Human BeWo choriocarcinoma cells (which have a villi syncytiotrophoblastic phenotype) were maintained in F12K media supplemented with 10% fetal bovine serum (FBS) and 1% penicillin and streptomycin. Cells were plated at a density of two hundred thousand cells per well cm in six-well plates. Cells were treated with C2-ceramide (1 μM; Sigma-Aldrich, St. Louis, MO), insulin (50 nM, Sigma-Aldrich, St. Louis, MO) or fresh media for 24 h. Importantly, C2-ceramide is an oft-used agent, due to its solubility. After treatment, BeWo cells were used for mitochondrial respiration determination. Cell lysates were collected and evaluated for active caspase 3 and XIAP immunoblot determination.

Mitochondrial respiration

High-resolution O2 consumption was determined at 37 °C in permeabilized BeWo cells using the Oroboros Instruments O2K oxygraph. Before the addition of the samples into the respiration chambers, a baseline respiration rate was determined. After addition of the sample, the chambers were hyperoxygenated to ~ 350 nmol/ml. Following this step, electron flow through complex I was supported by GM (glutamate+malate; 10 and 2 mM respectively). Following stabilization, ADP (2.5 mM) was added to determine oxidative phosphorylation capacity (GMD). The integrity of the outer mitochondrial membrane was then tested by adding cytochrome c (10 μM; not shown). Succinate was added (GMSD) for complex I + II electron flow into the Q-junction. To determine the full ETS (electron-transport system) capacity over oxidative phosphorylation, the chemical uncoupler FCCP (carbonyl cyanide p-trifluoromethoxyphenylhydrazone) was added (GMSE; 0.05 μM).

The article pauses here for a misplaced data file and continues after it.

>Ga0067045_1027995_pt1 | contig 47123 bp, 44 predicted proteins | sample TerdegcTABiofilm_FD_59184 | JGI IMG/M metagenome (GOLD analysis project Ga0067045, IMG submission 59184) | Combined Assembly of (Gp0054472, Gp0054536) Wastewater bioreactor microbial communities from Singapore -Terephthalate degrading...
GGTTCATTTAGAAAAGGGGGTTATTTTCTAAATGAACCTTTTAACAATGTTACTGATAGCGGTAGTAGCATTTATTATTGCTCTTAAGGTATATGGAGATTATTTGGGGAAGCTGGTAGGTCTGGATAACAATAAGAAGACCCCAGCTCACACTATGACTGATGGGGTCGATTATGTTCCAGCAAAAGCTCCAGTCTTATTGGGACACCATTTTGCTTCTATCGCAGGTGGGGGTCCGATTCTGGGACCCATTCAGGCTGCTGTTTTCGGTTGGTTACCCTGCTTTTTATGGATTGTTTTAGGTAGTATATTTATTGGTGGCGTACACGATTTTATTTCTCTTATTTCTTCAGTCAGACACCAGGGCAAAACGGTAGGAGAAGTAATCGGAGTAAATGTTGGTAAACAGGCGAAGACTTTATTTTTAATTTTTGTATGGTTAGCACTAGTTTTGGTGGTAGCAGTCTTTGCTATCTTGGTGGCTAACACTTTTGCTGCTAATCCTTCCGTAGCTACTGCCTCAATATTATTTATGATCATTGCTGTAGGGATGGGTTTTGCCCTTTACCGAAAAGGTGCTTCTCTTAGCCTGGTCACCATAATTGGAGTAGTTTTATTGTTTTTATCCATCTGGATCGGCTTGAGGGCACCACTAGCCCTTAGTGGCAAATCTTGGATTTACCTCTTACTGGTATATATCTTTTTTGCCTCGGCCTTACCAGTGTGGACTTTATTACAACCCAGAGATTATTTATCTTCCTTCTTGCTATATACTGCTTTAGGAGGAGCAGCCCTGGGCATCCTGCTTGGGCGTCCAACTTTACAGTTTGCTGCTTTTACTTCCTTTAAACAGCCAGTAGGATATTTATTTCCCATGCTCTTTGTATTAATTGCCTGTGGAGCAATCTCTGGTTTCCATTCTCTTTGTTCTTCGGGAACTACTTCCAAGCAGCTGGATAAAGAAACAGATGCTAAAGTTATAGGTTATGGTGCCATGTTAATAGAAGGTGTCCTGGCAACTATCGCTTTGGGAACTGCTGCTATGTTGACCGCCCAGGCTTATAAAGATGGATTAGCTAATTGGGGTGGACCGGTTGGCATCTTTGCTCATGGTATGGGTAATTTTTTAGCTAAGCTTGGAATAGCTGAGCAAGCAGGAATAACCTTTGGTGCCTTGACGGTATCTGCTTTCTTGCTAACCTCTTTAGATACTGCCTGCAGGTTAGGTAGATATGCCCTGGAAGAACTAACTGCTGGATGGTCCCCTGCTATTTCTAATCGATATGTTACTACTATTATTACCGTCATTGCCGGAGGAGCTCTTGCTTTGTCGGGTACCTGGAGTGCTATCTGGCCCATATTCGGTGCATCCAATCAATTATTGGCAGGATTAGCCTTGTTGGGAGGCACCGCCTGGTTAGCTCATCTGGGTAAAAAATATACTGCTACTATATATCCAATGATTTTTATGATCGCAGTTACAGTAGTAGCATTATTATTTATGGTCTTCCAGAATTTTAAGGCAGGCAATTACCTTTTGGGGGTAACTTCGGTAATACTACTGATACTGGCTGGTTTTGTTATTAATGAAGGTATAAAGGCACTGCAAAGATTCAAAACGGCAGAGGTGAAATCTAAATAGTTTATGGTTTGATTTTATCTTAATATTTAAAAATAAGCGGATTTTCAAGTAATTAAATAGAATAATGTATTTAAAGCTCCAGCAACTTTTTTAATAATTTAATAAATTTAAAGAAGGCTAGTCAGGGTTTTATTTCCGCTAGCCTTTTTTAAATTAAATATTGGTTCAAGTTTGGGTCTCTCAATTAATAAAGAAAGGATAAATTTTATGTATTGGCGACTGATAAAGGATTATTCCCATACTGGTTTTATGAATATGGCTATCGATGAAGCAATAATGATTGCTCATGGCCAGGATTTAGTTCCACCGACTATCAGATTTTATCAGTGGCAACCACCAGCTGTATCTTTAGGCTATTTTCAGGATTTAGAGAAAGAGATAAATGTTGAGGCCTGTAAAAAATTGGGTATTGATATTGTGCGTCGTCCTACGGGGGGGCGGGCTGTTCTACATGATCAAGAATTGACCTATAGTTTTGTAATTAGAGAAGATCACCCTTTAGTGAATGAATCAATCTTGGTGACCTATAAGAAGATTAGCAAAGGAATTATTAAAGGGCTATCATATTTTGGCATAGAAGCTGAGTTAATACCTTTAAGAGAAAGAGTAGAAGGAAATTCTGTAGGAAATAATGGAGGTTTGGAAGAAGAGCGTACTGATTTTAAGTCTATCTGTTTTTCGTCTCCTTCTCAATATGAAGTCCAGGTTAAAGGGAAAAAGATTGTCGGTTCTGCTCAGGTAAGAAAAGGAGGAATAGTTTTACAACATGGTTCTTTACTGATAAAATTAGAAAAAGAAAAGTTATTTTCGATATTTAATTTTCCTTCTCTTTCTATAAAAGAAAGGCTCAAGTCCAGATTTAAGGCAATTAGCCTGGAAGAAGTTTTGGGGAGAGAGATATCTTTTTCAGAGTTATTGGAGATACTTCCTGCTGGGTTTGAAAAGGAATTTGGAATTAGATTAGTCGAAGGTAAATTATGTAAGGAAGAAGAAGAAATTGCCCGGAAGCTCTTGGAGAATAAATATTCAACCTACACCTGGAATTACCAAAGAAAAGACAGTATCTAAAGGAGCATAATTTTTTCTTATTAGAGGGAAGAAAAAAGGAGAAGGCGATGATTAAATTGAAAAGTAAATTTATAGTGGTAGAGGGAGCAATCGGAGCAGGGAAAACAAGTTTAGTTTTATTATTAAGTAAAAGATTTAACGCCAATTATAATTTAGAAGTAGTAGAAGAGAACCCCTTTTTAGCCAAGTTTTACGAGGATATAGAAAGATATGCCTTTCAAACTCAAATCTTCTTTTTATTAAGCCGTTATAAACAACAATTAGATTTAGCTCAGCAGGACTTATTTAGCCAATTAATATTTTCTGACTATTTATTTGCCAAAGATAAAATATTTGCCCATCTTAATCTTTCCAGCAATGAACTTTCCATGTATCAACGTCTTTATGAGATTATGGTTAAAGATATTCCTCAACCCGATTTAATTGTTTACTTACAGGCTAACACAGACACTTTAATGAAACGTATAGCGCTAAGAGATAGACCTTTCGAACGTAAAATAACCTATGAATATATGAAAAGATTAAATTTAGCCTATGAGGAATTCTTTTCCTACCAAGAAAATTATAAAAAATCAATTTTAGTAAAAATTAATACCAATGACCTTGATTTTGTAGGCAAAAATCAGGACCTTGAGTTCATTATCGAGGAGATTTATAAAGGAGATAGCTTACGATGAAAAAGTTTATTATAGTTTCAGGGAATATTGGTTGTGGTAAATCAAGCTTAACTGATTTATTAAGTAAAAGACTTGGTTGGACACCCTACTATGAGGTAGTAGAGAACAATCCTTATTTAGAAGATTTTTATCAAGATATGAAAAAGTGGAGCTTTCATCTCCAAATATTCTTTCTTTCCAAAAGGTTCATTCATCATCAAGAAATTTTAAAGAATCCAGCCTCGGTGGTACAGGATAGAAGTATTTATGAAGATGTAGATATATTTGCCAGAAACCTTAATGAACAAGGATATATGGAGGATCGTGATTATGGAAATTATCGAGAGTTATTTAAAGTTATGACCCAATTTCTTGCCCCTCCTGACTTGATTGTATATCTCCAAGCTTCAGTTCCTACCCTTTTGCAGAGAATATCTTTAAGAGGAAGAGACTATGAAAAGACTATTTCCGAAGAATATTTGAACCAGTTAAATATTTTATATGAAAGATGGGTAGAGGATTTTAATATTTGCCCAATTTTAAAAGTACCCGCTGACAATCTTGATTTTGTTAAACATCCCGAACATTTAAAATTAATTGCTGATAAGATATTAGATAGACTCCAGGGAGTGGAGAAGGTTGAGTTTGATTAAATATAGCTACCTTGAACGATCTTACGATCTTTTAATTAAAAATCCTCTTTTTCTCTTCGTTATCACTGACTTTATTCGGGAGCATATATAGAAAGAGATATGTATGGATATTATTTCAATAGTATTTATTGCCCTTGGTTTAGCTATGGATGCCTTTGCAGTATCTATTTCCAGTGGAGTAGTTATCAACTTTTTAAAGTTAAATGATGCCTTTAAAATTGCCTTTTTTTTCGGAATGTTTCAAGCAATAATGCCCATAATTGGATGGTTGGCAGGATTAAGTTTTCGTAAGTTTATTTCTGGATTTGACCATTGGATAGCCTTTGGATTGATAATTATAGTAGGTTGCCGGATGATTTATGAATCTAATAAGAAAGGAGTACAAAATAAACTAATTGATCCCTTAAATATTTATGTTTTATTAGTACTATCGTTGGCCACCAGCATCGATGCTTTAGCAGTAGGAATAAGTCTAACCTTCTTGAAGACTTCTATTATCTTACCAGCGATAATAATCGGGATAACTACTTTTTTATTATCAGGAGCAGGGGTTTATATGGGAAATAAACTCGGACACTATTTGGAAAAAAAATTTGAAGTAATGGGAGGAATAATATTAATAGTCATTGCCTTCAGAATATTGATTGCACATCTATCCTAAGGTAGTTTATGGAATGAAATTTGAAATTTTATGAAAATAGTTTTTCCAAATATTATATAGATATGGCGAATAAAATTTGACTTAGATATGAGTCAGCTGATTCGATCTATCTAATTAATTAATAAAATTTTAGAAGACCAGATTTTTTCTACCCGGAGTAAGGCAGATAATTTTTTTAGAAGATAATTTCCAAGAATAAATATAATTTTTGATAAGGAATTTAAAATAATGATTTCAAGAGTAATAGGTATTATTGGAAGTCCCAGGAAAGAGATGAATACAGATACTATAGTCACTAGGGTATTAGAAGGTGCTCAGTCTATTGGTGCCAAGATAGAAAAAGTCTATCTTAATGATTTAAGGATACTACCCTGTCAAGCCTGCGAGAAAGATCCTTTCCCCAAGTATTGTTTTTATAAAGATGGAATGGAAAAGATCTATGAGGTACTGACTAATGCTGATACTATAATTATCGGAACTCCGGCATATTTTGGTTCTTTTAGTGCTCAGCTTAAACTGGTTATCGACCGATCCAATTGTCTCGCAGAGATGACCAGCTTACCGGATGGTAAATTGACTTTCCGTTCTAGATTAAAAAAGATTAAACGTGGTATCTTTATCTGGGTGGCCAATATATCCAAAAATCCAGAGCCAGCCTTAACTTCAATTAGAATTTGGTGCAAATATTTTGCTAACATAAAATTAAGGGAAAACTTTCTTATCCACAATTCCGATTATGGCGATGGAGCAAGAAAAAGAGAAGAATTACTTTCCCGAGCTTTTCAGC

Statistical analysis

Data are shown as mean ± SE. Differences between groups were determined using Krauskal-Wallis test, with P < 0.05 considered significant.


Maternal demographics

Demographics of human placental sample donors were analyzed for significant differences between control (non GDM normal health pregnancy), GDM-D and GDM-I groups. There were no significant differences in maternal age, BMI, gestational weeks and fetal weight between control and both GDM pregnancies (Table 1).

Table 1 Patients Demographical Data from collected placental samples

Placental ceramide levels and SPT expression

Ceramide is present in the villi of trophoblast cells [10, 11] so we investigated ceramide levels in control placentas and GDM placentas induced with either diet or insulin. A set of representative images of ceramide staining is shown in Fig. 1. Immunohistochemistry quantification confirm increased ceramide staining in the villous trophoblast of the placenta during GDM-I but not in the GDM-D tissues (Fig. 1).

Fig. 1

Ceramide and cytokeratin levels in the control and GDM placentas. Immunohistochemistry shows that ceramide is elevated in trophoblast cells that also express from GDM-I placentas and decreased in the GDM-D placentas compared to controls. Original images were imaged at 20X and scale bars are 50 mm. Imaging quantification confirm these results

We next wanted to investigate the degree to which the de novo ceramide biosnynthetic pathway was affected. Thus, we explored SPT1 levels, one isoform of the rate-limiting biosynthetic enzyme [13]. No significant differences were observed for cytosolic SPT1 expression between control and GDM placental tissues (Fig. 2a). In contrast, highly upregulated expression of the nuclear SPT1 enzyme was present only in the GDM-I placenta (3.4-fold; p < 0.05) when compared to controls (Fig. 2b), highlighting the potential relevance of a nuclear source of ceramides.

Fig. 2